Testosterone treatments are used to stop the adverse changes that occur in a man’s body with age. According to a study by the American Urological Association, 4 out of 10 men over the age of 45 have reduced testosterone levels in their blood. This translates into decreased vital energy, slowed metabolism, low libido, problems with sleep, concentration, memory, and depression. Testosterone is the primary male sex hormone. It is responsible for the development of sexual characteristics (e.g. body build, low voice, hair type, muscle development), erection, and sexual desire. It also influences behaviour, such as risk-taking, explosiveness and aggression. Recent studies indicate that the concentration of total testosterone in the blood decreases by 0.4% and free testosterone by 1.3% per year.
Why testosterone treatment?
To stop all the unfavorable changes in the male body, testosterone treatments are increasingly used. But it is important to whom, at what age and what hormone is administered. By itself, testosterone is not a panacea for all the ailments of an aging man.
Most often men who have noticed chronic fatigue and lack of sex drive reach for testosterone treatment. Unfortunately, these are not just men over 50. They are getting younger and younger. Testosterone therapy cannot be compared with hormone replacement therapy used in women who are given hormones because their body has stopped producing them. In men, testosterone is still present, but its levels have decreased, and the idea is to stimulate the body to produce it, rather than, as in the case of women, provide it from the outside.
Testosterone treatments: indications and contraindications
There are many myths about testosterone treatment, such as that taking this hormone contributes to the development of prostate cancer. This is not true, although it is important to remember that this type of cancer is sensitive to testosterone levels. In men with prostate cancer, the level of testosterone will determine the aggressiveness of cancer – the more aggressive it is, the more it is important to begin testosterone treatment with careful history taking and testing. Men who have a hereditary history of prostate cancer should be especially cautious. It can be said that testosterone acts like fertilizer – it strengthens the plants we want to grow, but weeds also benefit from it. The treatment should be tailored, differently for each patient, because the administration of testosterone can – even chronically ill – bring many benefits. There are different forms of administration of the hormone (injections, patches, gels), so the therapy can be tailored to the needs of a particular person. The only absolute contraindication to testosterone administration is cancer.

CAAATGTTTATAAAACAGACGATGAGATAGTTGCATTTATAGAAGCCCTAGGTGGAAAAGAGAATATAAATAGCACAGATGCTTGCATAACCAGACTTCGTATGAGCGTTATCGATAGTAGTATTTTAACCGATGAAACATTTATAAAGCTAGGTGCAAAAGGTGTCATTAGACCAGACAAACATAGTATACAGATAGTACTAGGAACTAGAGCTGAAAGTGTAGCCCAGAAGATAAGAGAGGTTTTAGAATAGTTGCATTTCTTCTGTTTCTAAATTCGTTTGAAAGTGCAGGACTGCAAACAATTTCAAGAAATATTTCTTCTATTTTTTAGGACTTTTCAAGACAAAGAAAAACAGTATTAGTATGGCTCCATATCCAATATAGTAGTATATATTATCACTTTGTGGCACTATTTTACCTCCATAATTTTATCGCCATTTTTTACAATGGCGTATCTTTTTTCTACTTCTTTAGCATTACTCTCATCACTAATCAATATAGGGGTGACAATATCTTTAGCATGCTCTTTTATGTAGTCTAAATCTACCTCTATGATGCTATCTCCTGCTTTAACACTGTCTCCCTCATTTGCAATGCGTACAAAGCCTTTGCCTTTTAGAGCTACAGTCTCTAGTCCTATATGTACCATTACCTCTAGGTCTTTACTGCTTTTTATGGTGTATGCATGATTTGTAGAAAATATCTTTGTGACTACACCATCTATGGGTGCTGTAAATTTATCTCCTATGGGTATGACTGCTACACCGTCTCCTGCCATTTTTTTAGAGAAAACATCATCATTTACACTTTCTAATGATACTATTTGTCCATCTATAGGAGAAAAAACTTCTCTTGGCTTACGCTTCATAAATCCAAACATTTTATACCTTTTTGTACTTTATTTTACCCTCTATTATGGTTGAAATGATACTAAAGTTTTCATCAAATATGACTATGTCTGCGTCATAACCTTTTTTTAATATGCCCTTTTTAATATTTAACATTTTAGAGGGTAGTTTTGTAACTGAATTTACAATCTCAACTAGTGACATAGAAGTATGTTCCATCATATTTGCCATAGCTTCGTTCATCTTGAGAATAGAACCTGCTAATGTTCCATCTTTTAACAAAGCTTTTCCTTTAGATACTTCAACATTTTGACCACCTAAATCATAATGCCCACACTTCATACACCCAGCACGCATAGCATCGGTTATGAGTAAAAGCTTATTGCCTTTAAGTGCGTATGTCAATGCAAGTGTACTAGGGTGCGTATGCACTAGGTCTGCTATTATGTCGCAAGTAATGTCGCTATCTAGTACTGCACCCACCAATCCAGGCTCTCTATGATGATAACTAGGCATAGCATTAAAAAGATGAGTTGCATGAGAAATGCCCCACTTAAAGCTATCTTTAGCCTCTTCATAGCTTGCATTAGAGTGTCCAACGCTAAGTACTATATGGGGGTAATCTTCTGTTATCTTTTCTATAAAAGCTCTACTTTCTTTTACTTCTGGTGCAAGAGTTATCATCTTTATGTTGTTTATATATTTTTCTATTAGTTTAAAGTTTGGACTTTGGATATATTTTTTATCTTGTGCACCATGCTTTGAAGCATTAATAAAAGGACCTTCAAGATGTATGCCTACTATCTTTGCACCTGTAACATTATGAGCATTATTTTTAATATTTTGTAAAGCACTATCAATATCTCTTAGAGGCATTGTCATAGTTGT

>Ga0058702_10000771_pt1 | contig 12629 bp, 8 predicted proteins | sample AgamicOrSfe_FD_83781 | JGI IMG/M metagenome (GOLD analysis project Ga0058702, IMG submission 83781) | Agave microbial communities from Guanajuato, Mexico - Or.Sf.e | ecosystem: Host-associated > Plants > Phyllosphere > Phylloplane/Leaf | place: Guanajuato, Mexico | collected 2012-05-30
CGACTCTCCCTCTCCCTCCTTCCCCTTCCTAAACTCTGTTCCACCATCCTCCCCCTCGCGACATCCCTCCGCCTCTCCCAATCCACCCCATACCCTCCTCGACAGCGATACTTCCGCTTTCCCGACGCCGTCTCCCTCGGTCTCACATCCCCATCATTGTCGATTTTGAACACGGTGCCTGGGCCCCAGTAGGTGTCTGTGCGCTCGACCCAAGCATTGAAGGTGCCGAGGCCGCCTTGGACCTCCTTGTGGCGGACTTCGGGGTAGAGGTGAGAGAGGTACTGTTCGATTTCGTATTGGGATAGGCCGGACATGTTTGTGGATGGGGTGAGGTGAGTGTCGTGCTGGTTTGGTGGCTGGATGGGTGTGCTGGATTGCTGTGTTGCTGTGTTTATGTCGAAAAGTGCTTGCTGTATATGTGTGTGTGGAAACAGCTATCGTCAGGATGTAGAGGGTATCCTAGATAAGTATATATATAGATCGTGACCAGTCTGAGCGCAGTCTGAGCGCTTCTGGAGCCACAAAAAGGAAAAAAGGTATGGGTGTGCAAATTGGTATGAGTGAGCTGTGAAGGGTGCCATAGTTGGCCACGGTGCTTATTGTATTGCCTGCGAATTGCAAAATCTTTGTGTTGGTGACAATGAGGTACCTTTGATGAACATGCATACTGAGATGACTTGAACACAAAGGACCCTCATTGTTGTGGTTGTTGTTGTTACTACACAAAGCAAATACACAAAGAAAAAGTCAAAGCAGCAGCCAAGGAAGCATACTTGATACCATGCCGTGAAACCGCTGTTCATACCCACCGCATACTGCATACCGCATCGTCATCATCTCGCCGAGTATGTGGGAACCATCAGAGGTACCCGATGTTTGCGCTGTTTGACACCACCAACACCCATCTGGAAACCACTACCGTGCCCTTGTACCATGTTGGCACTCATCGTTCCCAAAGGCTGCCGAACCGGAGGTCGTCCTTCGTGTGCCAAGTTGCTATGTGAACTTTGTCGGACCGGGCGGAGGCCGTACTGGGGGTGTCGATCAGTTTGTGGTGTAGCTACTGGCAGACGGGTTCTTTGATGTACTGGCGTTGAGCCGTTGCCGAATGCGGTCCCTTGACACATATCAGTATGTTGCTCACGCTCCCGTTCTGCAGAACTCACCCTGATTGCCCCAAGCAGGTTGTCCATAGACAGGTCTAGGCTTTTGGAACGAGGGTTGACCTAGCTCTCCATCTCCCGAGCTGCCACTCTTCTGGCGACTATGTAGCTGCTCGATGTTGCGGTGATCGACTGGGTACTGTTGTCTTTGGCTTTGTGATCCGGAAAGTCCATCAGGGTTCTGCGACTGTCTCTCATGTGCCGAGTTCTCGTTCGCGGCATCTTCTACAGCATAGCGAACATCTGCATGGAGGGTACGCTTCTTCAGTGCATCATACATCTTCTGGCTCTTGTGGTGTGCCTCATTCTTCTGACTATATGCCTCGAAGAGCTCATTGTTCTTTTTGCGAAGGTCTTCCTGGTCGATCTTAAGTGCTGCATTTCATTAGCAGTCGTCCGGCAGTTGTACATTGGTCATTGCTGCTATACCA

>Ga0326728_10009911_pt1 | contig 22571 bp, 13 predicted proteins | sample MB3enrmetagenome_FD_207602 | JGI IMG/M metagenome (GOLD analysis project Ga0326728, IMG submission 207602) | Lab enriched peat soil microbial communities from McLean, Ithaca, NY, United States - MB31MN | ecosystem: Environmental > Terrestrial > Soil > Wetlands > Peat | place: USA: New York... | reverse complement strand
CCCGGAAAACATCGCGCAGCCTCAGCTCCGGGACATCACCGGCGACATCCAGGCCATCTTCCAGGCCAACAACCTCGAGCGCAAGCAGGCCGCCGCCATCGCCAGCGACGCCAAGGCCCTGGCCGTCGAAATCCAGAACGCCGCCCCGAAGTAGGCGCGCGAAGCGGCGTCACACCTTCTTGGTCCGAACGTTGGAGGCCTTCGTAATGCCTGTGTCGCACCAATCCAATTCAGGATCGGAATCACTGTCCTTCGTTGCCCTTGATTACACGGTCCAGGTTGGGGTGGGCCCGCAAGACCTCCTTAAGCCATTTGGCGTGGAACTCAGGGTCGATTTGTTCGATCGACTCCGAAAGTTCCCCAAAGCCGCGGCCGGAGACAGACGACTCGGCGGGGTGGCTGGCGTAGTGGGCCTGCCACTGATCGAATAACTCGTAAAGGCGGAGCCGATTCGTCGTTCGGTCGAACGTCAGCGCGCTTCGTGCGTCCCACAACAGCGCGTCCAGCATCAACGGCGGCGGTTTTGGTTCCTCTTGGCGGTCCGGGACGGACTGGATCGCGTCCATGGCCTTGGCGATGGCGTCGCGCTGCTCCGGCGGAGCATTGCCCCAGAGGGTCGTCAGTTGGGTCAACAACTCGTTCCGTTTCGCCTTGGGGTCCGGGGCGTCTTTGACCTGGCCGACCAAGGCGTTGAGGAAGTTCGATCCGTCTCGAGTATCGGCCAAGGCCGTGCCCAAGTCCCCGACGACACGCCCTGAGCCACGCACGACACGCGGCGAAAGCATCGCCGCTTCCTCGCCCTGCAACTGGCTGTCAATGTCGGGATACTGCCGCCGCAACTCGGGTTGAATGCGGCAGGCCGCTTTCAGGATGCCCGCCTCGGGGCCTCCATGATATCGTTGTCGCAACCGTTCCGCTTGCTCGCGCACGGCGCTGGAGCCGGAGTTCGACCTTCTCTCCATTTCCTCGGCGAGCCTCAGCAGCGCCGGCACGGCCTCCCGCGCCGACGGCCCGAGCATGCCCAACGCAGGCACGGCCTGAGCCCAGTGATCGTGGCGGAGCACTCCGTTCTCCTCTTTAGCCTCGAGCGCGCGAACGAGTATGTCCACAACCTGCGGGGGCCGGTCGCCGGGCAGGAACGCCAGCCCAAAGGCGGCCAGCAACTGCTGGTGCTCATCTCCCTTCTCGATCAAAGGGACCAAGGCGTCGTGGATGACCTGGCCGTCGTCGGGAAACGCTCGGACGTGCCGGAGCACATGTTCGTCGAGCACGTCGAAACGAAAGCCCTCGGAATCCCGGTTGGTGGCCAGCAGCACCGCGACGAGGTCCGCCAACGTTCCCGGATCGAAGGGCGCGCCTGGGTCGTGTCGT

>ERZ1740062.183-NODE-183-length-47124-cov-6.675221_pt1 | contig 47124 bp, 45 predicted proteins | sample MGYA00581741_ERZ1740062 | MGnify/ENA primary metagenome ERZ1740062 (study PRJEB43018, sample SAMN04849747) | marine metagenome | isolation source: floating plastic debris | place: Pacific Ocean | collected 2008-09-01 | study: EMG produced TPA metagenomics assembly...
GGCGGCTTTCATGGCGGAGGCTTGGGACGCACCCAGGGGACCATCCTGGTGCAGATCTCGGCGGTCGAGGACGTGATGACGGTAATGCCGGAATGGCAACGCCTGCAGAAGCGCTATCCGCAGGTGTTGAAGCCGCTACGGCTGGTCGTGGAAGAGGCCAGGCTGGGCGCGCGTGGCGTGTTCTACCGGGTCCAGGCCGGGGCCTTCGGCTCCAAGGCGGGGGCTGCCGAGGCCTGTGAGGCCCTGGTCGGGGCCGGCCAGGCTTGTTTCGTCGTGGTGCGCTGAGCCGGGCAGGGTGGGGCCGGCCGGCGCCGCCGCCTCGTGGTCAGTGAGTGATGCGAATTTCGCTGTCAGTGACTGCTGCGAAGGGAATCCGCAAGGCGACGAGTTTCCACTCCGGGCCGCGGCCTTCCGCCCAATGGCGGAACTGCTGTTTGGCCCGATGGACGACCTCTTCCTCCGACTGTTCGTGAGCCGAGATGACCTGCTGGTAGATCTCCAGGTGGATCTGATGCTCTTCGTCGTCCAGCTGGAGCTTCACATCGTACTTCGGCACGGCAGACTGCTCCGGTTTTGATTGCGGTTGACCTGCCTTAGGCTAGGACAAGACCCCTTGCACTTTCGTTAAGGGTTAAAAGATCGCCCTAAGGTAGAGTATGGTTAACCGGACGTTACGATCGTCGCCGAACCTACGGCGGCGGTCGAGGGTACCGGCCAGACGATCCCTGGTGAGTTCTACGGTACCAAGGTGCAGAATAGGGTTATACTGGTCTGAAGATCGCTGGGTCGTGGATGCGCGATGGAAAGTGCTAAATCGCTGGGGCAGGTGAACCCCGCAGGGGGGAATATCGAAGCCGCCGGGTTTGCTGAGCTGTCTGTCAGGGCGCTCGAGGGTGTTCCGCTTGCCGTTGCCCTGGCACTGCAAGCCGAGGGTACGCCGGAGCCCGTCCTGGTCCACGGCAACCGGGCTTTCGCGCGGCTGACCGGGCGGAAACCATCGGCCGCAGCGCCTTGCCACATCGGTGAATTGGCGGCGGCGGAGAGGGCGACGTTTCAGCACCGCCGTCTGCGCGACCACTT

Symptoms of testosterone deficiency
- decrease in libido and impairment of erection frequency and quality
- deterioration of general well-being
- mood swings
- decline in intellectual activity with cognitive decline
- feeling constantly tired and depressed
- deterioration of sleep quality
- Decrease in muscle mass and strength
- increase in visceral fat mass
- decrease of bone mineral density and consequently – the appearance of osteoporosis
Synthetic testosterone works differently
Synthetic testosterone should be treated differently. Treatment with it is quite risky. If you start taking a synthetic hormone, you have to use it for the rest of your life. Withdrawal of the artificial hormone will lead to a situation that it will not be in the body at all. Why does this happen? Well, the production of the hormone is managed by the pituitary gland, which with the help of luteinizing hormone (LH) stimulates the testicles to produce testosterone. This physiology does not always translate into increased libido, but testosterone levels rise. When synthetic testosterone is used, its concentration in the blood rises quickly. The pituitary gland, which was used to a shortage of the hormone, now gets a signal that there is an excess of it. It blocks the function of the testicles, which stop secreting testosterone and over time they disappear.
Testosterone tablets, gel, injections
Usually the treatment is started (if there are no medical contraindications!) when the testosterone concentration is less than 8 nmol/l. The dose and dosage of the preparation is determined by the doctor individually for each patient, taking into account his age, activity and – if present – systemic diseases. The basic treatment lasts from 3 to 6 months and must be monitored by tests so that the doctor can assess its effectiveness, revise the dose or decide to extend or shorten the therapy. With appropriate breaks, the treatment can be continued for many years. Depending on the method of administration of testosterone, the dosage of the drug varies. Standard injections using the syringe and needle are administered once every 2-3 weeks, and oral medication, like gel preparation, is used daily. The goal of therapy is to achieve age-appropriate testosterone levels in the blood. Exceeding supraphysiological concentrations may lead to testicular atrophy. In 60-70% of men treated with testosterone, a significant increase in libido is observed, and in 30-40% erections improve.